One of the really unhinged trends, yes there are a number of trends in the movie, that keep occurring at regular intervals is the Daler Mehendi track that keeps making their presence felt in a number of scenes. And yes, there is time given to sex, not the act itself, but mostly it is of the prudish and unnecessary kind and is quite cringeworthy. Mirzya fails to rise to the occasion in a number of other ways, but that would be showing too much of the movie and can spoil the ‘pleasure’ of those who are intending to watch the movie despite reading what has been said above. Suffice it to say that the Mirzya-Suchi love story, based on the Mirza-Sahiban folk story is set to disappear without a trace into the annals of Bollywood history and hopefully that does not affect the careers of Harshvardhan and Saiyami Kher too much.

Director Rakeysh Mehra, who has a string of big ticket movies to his credit which went on to do well at the box office, messes up in a major way and this will prove really costly for the filmmakers. The narrative is weak and too many glitches mar the movie that leave both Harshvardhan and Saiyami story in an unviable position. The final result is not pleasant and is bound to leave viewers thinking that this was not a ‘paisa wasool’ movie.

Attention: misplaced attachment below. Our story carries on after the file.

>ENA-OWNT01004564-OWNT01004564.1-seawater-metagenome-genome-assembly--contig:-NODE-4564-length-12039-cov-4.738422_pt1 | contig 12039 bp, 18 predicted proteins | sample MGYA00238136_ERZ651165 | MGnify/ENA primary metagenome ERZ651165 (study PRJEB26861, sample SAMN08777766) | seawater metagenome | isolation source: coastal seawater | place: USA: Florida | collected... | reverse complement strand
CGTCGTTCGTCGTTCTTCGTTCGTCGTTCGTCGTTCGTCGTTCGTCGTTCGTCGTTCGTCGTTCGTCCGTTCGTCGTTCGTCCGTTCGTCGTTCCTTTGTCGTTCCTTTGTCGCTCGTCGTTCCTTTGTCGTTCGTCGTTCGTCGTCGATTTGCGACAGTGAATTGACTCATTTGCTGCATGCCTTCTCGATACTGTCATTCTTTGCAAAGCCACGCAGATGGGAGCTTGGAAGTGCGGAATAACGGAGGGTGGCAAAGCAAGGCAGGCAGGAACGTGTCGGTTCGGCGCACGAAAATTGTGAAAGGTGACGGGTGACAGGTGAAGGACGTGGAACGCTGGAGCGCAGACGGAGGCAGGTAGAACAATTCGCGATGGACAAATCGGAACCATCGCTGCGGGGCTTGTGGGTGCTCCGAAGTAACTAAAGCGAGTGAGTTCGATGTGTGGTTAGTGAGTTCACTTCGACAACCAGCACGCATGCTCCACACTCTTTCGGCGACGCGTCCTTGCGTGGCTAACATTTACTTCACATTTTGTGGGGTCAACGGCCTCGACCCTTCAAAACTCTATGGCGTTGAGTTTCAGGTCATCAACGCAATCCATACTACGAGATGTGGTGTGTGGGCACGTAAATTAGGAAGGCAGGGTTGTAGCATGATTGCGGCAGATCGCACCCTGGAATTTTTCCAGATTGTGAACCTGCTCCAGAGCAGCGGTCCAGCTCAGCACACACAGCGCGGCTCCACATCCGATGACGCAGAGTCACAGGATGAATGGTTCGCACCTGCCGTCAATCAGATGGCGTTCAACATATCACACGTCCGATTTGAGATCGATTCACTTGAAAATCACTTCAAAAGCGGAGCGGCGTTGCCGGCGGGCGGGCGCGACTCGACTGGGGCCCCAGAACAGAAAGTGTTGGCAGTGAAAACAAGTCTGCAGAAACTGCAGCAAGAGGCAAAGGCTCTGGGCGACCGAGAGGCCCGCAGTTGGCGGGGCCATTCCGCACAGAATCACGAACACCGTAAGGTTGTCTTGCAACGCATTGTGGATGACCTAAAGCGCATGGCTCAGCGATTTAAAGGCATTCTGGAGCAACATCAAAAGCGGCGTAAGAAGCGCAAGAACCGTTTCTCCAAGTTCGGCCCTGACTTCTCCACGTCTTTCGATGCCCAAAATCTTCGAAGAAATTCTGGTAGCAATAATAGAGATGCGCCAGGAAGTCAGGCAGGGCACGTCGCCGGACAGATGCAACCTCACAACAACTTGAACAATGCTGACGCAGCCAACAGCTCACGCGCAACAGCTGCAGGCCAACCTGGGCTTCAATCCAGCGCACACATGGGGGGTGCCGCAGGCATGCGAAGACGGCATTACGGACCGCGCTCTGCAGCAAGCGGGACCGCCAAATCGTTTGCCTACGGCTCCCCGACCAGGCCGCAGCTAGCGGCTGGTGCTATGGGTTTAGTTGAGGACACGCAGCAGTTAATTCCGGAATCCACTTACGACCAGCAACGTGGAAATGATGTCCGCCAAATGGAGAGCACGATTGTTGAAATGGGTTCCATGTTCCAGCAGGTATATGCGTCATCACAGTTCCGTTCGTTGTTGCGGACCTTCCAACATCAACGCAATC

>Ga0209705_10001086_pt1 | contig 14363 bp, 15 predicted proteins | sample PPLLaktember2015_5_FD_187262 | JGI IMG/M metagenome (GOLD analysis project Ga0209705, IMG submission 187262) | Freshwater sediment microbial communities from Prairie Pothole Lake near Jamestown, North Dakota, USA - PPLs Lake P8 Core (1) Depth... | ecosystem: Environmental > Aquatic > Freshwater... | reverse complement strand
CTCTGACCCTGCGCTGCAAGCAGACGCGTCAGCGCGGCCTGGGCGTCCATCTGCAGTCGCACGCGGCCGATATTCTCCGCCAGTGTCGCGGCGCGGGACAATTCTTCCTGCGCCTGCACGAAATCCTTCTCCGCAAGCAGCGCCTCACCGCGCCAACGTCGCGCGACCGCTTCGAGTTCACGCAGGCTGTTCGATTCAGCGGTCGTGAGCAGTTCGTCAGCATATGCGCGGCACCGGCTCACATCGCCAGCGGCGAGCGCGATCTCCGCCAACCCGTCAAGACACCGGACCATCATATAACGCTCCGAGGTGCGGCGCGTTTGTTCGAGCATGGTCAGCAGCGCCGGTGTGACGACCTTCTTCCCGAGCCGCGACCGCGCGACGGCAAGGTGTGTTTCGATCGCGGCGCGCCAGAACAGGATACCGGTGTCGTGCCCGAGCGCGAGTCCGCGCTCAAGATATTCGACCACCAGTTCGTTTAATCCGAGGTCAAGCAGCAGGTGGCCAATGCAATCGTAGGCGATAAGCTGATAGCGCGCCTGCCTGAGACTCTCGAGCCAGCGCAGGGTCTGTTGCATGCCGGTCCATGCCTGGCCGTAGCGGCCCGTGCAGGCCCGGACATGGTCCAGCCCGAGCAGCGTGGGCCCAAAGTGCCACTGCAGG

Talking about the performances of both these actors, Harshvardhan’s presence is dominating and it is clear that the actor is working very hard to get the emotions, the dialogue and the movements right. He is also not shy of the camera – guess that part is in his blood! But above all, Harshvardhan has come out with a commanding screen presence. His character dominates and if given a better character to portray, he may well ace it. Saiyami Kher is totally at ease too in her debut movie. While nothing extraordinary has emerged from her side, she is able to put her sensuous body on display in eye-ball grabbing scenes. But she has shown an ability that may take her further in Bollywood than just being eye candy. The rest of the characters are more or less going through the motion as backdrops to the leading pair’s story.

One thing that stands out though is the cinematography. Paweł Dyllus manages to make even ordinary scenes turn into magical moments that hold the viewers’ attention by providing immense visual pleasure.